Although every lawsuit in which a church is a party involves ecclesiastical matters to some degree, under certain narrow circumstances it is appropriate for a court to adjudicate a church fight. First, a court may decide such a dispute if it can do so without becoming unduly entangled in matters of ecclesiastical cognizance. As the Supreme Court has made clear, "even when rival church factions seek resolution of a church property dispute in the civil courts there is substantial danger that the State will become entangled in essentially religious controversies or intervene on behalf of groups espousing particular doctrinal beliefs." Milivojevich, 426 U.S. at 709; see Crowder v. Southern Baptist Convention, 828 F.2d 718, 722 (11th Cir. 1987) (footnote omitted) ("where the method of resolution of the controversy avoids excessively entangling the judiciary in questions of ecclesiastical doctrine or belief, the first amendment might permit a court to adjudicate the matter"), cert. denied, 484 U.S. 1066, 98 L. Ed. 2d 992, 108 S. Ct. 1028 (1988). Moreover, the First Amendment "commands civil courts to decide church property disputes without resolving underlying controversies over religious doctrine." Presbyterian Church, 393 U.S. at 449. This principle is particularly relevant to the instant case because it governs not only church fights over property but " applies with equal force to church disputes over church polity and church administration." Milivojevich, 426 U.S. at 710 (emphasis added).
A natural outgrowth of these non-entanglement concerns is the so-called "neutral principles" doctrine. In Jones v. Wolf, 443 U.S. 595, 604, 61 L. Ed. 2d 775, 99 S. Ct. 3020 (1979), the Supreme Court held that "a State is constitutionally entitled to adopt neutral principles of law as a means of adjudicating a church property dispute." The Wolf Court noted that the primary advantages of this approach "are that it is completely secular in operation, and yet flexible enough to accommodate all forms of religious organization and polity," adding that this "method relies exclusively on objective, well-established concepts of trust and property law familiar to lawyers and judges." Id. at 603. However, in this case involving the plaintiff's entitlement to continued church membership, her reliance on the neutral principles doctrine is misplaced. As the Wolf Court's language quoted above demonstrates, this approach applies only to church property disputes. See also Presbyterian Church, 393 U.S. at 449 ("there are neutral principles of law, developed for use in all property disputes, which can be applied without 'establishing' churches to which property is awarded"); Hutchison v. Thomas, 789 F.2d 392, 396 (6th Cir.) ("The 'neutral principles' doctrine has never been extended to religious controversies in the areas of church government, order and discipline, nor should it be."), cert. denied, 479 U.S. 885, 93 L. Ed. 2d 253, 107 S. Ct. 277 (1986). Thus, this Court may not utilize the neutral principles doctrine to resolve this membership dispute.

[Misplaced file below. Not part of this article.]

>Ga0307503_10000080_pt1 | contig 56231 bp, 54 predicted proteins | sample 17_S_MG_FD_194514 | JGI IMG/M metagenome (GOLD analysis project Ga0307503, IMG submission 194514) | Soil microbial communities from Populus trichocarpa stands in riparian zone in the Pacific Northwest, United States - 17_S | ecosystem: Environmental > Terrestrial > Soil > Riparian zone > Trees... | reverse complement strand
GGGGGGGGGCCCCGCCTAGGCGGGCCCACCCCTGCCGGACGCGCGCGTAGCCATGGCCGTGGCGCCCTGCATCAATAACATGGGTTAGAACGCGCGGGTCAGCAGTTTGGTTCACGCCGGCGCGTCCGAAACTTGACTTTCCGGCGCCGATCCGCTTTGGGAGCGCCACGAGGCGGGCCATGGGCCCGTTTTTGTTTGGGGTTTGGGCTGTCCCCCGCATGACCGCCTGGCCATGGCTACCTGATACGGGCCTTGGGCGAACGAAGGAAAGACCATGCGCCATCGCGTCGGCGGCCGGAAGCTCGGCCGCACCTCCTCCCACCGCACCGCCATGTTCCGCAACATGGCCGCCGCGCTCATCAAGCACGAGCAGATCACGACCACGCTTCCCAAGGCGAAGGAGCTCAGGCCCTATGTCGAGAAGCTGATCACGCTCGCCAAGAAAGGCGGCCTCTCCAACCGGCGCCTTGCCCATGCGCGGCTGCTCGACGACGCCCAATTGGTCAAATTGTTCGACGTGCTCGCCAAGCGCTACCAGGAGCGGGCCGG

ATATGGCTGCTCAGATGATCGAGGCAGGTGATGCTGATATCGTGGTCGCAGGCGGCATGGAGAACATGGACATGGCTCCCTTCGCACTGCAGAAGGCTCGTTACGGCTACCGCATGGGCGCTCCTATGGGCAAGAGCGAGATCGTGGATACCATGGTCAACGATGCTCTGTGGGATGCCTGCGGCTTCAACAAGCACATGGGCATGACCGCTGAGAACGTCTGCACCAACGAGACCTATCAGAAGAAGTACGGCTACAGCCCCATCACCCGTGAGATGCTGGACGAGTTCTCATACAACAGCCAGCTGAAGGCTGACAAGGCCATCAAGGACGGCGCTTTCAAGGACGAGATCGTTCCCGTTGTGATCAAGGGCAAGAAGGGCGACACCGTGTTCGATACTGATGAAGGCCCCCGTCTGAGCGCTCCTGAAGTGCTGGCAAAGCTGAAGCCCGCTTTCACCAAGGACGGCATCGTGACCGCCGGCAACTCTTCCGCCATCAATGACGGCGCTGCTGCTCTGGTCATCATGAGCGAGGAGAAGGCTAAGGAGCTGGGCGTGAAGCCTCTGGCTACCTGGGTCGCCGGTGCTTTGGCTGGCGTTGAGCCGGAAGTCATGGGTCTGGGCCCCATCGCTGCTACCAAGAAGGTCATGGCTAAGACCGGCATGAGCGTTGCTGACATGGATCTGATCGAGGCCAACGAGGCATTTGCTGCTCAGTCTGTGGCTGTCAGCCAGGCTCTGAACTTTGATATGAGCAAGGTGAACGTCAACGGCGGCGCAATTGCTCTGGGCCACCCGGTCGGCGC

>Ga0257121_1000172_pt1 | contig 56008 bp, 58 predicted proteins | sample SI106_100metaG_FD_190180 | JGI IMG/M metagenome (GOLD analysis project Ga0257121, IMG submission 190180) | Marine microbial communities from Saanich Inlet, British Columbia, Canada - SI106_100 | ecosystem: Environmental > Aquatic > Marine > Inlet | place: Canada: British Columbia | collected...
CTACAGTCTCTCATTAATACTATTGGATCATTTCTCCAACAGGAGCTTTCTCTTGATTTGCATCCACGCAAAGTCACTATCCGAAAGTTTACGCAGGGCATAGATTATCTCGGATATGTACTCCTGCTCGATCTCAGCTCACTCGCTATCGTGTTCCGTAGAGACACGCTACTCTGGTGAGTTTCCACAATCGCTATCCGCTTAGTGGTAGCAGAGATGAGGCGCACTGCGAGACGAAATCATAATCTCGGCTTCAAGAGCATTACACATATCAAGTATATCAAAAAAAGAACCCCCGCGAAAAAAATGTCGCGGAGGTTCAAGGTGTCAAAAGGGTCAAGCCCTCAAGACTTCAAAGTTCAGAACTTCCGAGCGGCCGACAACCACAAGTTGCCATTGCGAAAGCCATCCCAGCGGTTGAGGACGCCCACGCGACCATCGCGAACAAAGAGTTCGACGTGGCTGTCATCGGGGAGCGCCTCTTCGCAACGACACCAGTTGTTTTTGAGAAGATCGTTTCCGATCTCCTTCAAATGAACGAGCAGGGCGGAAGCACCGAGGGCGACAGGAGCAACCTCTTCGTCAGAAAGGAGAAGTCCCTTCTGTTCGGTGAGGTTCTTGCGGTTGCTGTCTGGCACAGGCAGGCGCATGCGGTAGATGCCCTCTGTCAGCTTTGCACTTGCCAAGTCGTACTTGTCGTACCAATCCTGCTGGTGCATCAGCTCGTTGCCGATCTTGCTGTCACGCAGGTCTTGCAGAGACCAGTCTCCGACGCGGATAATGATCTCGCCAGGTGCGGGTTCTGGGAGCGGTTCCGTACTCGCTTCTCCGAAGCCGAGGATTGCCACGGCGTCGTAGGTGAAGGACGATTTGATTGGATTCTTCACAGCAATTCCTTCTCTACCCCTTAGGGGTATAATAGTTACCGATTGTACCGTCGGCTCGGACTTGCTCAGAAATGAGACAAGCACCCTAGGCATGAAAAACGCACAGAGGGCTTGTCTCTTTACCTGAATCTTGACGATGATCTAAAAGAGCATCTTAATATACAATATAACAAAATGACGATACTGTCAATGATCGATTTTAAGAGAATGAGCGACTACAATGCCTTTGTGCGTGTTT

Another narrow circumstance in which at least "marginal civil court review" of a church dispute might be appropriate is if the decision of a proper church tribunal is the product of fraud or collusion. See, e.g., Milivojevich, 426 U.S. at 712 (citing Gonzalez v. Roman Catholic Archbishop, 280 U.S. 1, 16, 74 L. Ed. 131, 50 S. Ct. 5 (1929) (dictum)); Presbyterian Church, 393 U.S. at 447 (same).
However, assuming without deciding that a fraud or collusion exception exists, it is inapposite here because even a liberal reading of the plaintiff's Amended Complaint does not reveal allegations of fraud or collusion against the defendants.
In addition to fraud and collusion, the Gonzalez dictum included arbitrariness as an exception to the judiciary's "hands off" policy in cases involving matters of ecclesiastical cognizance. See Gonzalez, 280 U.S. at 16. However, in 1976 the Supreme Court, while not foreclosing civil court review "under the narrow rubrics of 'fraud' or 'collusion,'" specifically overruled this arbitrariness prong of the exception. Milivojevich, 426 U.S. at 713; see Kaufmann v. Sheehan, 707 F.2d 355, 358 (8th Cir. 1983). Holding that "recognition of . . . an [arbitrariness] exception would undermine the general rule that religious controversies are not the proper subject of civil court inquiry," Milivojevich, 426 U.S. at 713, the Court noted:
Indeed, it is the essence of religious faith that ecclesiastical decisions are reached and are to be accepted as matters of faith whether or not rational or measurable by objective criteria. Constitutional concepts of due process, involving secular notions of 'fundamental fairness' or impermissible objectives, are therefore hardly relevant to such matters of ecclesiastical cognizance.